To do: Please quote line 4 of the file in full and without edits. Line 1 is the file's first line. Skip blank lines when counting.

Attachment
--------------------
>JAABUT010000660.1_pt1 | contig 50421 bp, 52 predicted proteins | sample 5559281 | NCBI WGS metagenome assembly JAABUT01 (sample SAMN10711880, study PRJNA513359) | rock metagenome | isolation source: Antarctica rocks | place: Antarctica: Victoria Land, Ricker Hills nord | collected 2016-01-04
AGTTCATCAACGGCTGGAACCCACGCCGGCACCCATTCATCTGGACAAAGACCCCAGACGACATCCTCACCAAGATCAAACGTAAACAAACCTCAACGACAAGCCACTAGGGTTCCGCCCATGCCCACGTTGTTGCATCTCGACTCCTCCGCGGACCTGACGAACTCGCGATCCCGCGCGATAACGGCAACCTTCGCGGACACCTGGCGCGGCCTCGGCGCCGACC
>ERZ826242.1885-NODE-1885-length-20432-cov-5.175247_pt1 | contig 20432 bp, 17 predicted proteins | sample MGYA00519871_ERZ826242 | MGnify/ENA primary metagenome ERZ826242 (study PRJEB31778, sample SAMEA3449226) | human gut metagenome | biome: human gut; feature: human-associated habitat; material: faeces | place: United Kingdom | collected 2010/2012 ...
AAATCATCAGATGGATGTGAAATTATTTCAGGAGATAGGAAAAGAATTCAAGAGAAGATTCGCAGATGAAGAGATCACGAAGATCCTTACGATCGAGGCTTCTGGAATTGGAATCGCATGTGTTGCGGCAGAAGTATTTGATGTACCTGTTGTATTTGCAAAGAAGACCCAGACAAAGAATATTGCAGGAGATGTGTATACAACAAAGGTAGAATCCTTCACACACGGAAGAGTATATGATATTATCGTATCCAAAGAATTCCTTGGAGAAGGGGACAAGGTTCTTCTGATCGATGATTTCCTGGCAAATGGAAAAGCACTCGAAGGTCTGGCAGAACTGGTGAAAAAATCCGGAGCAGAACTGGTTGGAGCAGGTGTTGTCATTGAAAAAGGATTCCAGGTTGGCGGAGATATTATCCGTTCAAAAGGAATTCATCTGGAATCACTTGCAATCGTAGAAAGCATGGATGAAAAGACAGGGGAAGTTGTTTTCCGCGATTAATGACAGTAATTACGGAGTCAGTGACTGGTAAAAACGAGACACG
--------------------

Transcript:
AAATCATCAGATGGATGTGAAATTATTTCAGGAGATAGGAAAAGAATTCAAGAGAAGATTCGCAGATGAAGAGATCACGAAGATCCTTACGATCGAGGCTTCTGGAATTGGAATCGCATGTGTTGCGGCAGAAGTATTTGATGTACCTGTTGTATTTGCAAAGAAGACCCAGACAAAGAATATTGCAGGAGATGTGTATACAACAAAGGTAGAATCCTTCACACACGGAAGAGTATATGATATTATCGTATCCAAAGAATTCCTTGGAGAAGGGGACAAGGTTCTTCTGATCGATGATTTCCTGGCAAATGGAAAAGCACTCGAAGGTCTGGCAGAACTGGTGAAAAAATCCGGAGCAGAACTGGTTGGAGCAGGTGTTGTCATTGAAAAAGGATTCCAGGTTGGCGGAGATATTATCCGTTCAAAAGGAATTCATCTGGAATCACTTGCAATCGTAGAAAGCATGGATGAAAAGACAGGGGAAGTTGTTTTCCGCGATTAATGACAGTAATTACGGAGTCAGTGACTGGTAAAAACGAGACACG